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Polycystic ovarian syndrome (also called PCOS, polycystic ovary syndrome, or Stein Leventhal syndrome) is the most common hormonal and reproductive problem affecting women of childbearing age. It is estimated that about 8 percent to 15 percent of women experience this disorder.
According to the American Society for Reproductive Medicine, PCOS is defined by the presence of any two of the following characteristics:
The exact cause of PCOS is unclear. It is common for sisters or a mother and daughter to have PCOS, but a definite genetic link has not been found.
PCOS results from a combination of several related factors. Many women with PCOS have insulin resistance, in which the body cannot use insulin efficiently. This leads to high circulating blood levels of insulin, called hyperinsulinemia. It is believed that hyperinsulinemia is related to increased androgen levels, as well as obesity and type 2 diabetes. In turn, obesity can increase insulin levels, causing worsening of PCOS.
Ovulation is a process in which a mature egg cell (also called an ovum), ready for fertilization by a sperm cell, is released from one of the ovaries (two female reproductive organs located in the pelvis). If the egg does not become fertilized as it travels down the fallopian tube on its way to the uterus, the endometrium (lining of the uterus) is shed and passes through the vagina (the passageway through which fluid passes out of the body during menstrual periods; also called the birth canal), in a process called menstruation.
With an ovulatory problem, the woman's reproductive system does not produce the proper amounts of hormones necessary to develop, mature, and release a healthy egg.
When the ovaries do not produce the hormones needed for ovulation and proper function of the menstrual cycle, the ovaries become enlarged and develop many small cysts which produce androgens.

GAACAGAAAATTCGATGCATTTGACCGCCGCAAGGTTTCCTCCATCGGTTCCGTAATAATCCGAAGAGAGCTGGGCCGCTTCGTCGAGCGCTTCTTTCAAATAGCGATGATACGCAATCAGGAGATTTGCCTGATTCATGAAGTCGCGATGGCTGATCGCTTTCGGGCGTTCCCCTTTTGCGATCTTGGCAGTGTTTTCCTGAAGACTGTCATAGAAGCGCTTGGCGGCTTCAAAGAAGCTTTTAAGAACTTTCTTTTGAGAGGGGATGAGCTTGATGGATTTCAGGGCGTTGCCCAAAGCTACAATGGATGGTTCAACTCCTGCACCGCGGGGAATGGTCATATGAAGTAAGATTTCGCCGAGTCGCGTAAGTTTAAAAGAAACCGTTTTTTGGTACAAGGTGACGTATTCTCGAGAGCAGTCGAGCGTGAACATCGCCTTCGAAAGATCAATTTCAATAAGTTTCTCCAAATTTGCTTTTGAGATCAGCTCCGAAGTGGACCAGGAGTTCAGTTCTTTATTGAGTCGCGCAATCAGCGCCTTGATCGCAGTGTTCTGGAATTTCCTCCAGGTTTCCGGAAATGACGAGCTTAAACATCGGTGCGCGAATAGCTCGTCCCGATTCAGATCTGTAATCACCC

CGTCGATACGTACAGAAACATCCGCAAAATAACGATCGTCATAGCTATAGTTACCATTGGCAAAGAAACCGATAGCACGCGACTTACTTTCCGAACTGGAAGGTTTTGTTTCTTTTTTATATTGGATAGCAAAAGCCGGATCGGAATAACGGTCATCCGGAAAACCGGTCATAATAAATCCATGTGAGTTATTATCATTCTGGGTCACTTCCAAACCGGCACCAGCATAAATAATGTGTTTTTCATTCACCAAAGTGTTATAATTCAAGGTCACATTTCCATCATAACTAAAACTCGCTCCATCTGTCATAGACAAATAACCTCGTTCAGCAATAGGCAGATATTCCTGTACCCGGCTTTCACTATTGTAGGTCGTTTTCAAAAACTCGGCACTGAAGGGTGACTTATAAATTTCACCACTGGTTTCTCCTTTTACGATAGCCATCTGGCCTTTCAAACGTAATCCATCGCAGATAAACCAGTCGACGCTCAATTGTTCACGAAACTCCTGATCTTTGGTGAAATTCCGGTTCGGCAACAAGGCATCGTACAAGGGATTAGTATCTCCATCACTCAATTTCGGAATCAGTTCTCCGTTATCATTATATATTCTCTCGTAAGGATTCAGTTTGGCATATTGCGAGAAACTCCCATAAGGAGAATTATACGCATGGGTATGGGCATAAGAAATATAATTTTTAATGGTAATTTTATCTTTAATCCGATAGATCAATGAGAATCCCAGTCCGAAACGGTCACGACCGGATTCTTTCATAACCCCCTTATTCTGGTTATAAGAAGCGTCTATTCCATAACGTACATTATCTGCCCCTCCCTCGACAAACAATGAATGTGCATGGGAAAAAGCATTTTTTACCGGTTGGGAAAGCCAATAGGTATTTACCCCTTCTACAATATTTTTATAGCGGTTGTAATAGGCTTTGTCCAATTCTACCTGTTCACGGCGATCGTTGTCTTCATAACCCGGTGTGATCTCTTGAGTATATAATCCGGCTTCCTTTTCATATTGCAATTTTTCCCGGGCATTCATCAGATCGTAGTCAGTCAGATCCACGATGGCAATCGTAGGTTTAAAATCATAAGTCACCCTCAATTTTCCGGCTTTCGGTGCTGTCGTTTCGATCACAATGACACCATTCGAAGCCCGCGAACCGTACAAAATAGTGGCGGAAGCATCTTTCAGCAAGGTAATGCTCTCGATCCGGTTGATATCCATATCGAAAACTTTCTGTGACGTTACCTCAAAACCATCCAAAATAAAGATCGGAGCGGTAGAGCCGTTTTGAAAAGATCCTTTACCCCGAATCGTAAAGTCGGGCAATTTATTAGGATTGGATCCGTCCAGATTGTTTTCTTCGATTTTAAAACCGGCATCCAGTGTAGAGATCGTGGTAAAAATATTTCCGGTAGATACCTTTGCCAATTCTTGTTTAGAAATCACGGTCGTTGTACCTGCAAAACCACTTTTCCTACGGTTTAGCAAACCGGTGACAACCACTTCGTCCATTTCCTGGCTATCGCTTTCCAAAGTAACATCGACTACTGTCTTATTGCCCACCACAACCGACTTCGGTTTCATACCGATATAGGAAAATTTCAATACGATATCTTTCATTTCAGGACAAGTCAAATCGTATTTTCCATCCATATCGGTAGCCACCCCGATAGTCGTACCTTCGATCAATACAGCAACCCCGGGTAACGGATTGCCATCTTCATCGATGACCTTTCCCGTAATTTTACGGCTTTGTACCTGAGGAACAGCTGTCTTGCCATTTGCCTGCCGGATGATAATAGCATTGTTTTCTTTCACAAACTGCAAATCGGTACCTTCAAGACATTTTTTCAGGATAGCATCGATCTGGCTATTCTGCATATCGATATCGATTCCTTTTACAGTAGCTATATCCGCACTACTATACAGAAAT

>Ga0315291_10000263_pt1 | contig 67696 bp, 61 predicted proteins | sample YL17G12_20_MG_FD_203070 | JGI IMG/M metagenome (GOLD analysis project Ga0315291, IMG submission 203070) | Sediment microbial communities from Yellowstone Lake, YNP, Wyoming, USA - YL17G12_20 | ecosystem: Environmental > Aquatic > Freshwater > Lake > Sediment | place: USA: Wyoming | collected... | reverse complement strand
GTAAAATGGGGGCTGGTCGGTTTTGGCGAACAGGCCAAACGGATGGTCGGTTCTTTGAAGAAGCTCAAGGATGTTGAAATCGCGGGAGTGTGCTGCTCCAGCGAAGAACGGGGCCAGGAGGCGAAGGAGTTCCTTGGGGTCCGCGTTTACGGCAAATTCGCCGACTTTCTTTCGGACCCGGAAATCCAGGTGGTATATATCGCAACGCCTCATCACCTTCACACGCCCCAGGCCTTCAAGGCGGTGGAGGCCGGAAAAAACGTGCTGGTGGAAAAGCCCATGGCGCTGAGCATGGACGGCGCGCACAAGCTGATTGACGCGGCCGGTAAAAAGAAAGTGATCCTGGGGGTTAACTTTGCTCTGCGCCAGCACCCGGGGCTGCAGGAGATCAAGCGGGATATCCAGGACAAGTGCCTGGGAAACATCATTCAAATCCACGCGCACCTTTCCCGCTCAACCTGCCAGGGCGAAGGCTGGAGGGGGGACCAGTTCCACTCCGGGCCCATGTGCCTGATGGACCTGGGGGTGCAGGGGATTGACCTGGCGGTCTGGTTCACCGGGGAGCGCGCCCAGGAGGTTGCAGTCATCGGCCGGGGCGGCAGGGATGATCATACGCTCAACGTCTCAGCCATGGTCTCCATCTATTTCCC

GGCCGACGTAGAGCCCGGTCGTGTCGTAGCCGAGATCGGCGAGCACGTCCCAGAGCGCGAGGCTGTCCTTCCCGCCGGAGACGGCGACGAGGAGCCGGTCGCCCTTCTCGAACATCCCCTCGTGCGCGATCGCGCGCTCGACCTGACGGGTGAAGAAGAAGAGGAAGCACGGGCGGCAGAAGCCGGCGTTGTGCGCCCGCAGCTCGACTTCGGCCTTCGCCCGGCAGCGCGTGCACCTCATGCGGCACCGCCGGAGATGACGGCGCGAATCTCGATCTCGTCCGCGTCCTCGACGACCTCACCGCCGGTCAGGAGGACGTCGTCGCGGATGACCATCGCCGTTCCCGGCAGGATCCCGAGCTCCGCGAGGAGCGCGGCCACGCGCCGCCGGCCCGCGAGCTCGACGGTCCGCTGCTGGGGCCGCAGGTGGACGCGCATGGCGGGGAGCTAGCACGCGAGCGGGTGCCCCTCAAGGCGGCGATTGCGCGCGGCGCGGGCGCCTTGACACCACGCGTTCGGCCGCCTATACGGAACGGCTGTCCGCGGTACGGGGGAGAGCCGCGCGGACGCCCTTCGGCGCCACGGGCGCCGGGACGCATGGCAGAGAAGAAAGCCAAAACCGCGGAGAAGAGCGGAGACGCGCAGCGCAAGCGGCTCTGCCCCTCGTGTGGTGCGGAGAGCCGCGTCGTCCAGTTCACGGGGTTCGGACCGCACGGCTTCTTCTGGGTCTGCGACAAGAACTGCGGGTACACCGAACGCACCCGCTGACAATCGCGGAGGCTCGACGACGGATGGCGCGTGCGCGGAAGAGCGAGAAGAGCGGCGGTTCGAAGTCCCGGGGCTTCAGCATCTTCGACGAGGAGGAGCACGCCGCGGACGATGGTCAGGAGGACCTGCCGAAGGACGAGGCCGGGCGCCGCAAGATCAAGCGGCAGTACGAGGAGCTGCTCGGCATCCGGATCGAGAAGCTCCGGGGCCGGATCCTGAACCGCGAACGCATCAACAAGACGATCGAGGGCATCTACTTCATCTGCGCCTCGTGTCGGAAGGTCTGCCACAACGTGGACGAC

Increased levels of androgens can also interfere with ovulation and normal menstrual cycles. Some women with polycystic ovaries have normal menstrual cycles.
The signs and symptoms of PCOS are related to hormonal imbalance, lack of ovulation, and insulin resistance and may include:
In addition, women with PCOS may be at increased risk for developing certain health problems. These may include:
The symptoms of PCOS may resemble other conditions or medical problems. Always consult your physician for a diagnosis.
In addition to a complete medical history and physical examination, diagnostic procedures for PCOS may include:
Other tests may be used to identify problems related to PCOS and may include:
Specific treatment for PCOS will be determined by your physician based on:
Treatment for PCOS also depends on whether or not a woman wants to become pregnant.
For women who do not want to become pregnant, treatment is focused on correcting the abnormal hormone levels, weight reduction, and managing cosmetic concerns. Treatment may include:
For women who want to become pregnant, treatment is focused on weight reduction and promoting ovulation. Treatment may include:
Women sometimes struggle with the physical changes that occur with PCOS, such as weight gain, hair growth, and acne. In addition to diet and medications, cosmetic procedures such as electrolysis and laser hair removal can often help a woman feel better about her appearance.
Because of the possible long-term health risks of PCOS, including heart disease and type 2 diabetes, women with PCOS should consult their physician about appropriate treatment.